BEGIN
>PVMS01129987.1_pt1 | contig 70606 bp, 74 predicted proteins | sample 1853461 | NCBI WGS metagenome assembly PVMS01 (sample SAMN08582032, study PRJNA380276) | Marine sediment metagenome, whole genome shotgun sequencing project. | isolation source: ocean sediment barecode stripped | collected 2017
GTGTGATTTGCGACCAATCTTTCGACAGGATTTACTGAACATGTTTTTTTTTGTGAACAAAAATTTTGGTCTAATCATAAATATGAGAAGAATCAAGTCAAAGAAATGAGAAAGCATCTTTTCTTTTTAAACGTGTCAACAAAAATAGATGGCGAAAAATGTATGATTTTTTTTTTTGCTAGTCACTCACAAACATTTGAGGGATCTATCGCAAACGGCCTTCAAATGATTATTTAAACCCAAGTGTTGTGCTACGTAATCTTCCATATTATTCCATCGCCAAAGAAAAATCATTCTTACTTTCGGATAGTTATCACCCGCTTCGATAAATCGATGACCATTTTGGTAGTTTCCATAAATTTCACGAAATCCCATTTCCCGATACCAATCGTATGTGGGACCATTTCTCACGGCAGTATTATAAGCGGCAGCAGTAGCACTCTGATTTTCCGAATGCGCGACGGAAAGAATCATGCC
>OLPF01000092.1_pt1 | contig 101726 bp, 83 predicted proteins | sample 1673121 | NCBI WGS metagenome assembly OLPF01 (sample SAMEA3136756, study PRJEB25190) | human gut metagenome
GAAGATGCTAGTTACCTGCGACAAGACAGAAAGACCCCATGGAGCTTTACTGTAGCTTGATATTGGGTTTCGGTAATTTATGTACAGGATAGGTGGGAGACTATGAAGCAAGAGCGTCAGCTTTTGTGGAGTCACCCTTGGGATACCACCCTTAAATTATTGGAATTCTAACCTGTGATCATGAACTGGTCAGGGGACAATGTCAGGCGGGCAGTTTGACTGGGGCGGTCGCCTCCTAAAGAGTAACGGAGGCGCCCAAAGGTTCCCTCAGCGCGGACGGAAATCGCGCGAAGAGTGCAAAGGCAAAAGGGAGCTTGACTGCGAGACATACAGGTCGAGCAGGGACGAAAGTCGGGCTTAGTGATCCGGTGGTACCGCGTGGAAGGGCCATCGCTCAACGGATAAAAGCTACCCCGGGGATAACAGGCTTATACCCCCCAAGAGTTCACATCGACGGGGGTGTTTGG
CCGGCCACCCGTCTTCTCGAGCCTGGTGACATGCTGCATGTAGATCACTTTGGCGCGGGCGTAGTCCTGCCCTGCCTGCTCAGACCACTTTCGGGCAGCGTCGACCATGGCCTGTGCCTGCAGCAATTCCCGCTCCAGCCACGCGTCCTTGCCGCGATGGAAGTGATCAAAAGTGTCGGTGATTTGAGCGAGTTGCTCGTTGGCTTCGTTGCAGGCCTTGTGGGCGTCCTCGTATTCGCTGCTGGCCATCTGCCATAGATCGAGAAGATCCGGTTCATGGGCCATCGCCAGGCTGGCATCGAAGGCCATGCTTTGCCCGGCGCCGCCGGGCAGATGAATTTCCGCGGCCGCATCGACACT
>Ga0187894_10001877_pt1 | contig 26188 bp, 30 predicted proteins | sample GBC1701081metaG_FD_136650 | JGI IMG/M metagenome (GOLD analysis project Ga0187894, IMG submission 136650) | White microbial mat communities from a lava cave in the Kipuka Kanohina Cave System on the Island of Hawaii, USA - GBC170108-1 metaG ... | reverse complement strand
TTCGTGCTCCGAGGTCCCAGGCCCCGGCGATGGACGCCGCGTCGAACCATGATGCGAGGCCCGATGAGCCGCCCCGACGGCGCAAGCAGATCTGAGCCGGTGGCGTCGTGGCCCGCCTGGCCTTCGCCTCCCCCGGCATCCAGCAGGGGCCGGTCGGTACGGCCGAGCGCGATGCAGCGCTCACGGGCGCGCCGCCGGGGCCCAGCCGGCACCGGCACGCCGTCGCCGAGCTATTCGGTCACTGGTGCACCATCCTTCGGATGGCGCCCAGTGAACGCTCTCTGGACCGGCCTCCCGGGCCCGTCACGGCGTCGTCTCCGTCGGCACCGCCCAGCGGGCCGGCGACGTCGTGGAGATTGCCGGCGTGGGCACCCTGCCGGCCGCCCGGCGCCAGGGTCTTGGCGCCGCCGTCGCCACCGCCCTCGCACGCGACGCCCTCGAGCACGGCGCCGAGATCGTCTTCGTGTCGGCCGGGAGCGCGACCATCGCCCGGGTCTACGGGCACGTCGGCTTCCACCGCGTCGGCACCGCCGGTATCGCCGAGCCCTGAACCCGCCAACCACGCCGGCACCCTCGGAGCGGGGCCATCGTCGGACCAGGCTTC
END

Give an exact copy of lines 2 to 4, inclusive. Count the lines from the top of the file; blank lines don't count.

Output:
GTGTGATTTGCGACCAATCTTTCGACAGGATTTACTGAACATGTTTTTTTTTGTGAACAAAAATTTTGGTCTAATCATAAATATGAGAAGAATCAAGTCAAAGAAATGAGAAAGCATCTTTTCTTTTTAAACGTGTCAACAAAAATAGATGGCGAAAAATGTATGATTTTTTTTTTTGCTAGTCACTCACAAACATTTGAGGGATCTATCGCAAACGGCCTTCAAATGATTATTTAAACCCAAGTGTTGTGCTACGTAATCTTCCATATTATTCCATCGCCAAAGAAAAATCATTCTTACTTTCGGATAGTTATCACCCGCTTCGATAAATCGATGACCATTTTGGTAGTTTCCATAAATTTCACGAAATCCCATTTCCCGATACCAATCGTATGTGGGACCATTTCTCACGGCAGTATTATAAGCGGCAGCAGTAGCACTCTGATTTTCCGAATGCGCGACGGAAAGAATCATGCC
>OLPF01000092.1_pt1 | contig 101726 bp, 83 predicted proteins | sample 1673121 | NCBI WGS metagenome assembly OLPF01 (sample SAMEA3136756, study PRJEB25190) | human gut metagenome
GAAGATGCTAGTTACCTGCGACAAGACAGAAAGACCCCATGGAGCTTTACTGTAGCTTGATATTGGGTTTCGGTAATTTATGTACAGGATAGGTGGGAGACTATGAAGCAAGAGCGTCAGCTTTTGTGGAGTCACCCTTGGGATACCACCCTTAAATTATTGGAATTCTAACCTGTGATCATGAACTGGTCAGGGGACAATGTCAGGCGGGCAGTTTGACTGGGGCGGTCGCCTCCTAAAGAGTAACGGAGGCGCCCAAAGGTTCCCTCAGCGCGGACGGAAATCGCGCGAAGAGTGCAAAGGCAAAAGGGAGCTTGACTGCGAGACATACAGGTCGAGCAGGGACGAAAGTCGGGCTTAGTGATCCGGTGGTACCGCGTGGAAGGGCCATCGCTCAACGGATAAAAGCTACCCCGGGGATAACAGGCTTATACCCCCCAAGAGTTCACATCGACGGGGGTGTTTGG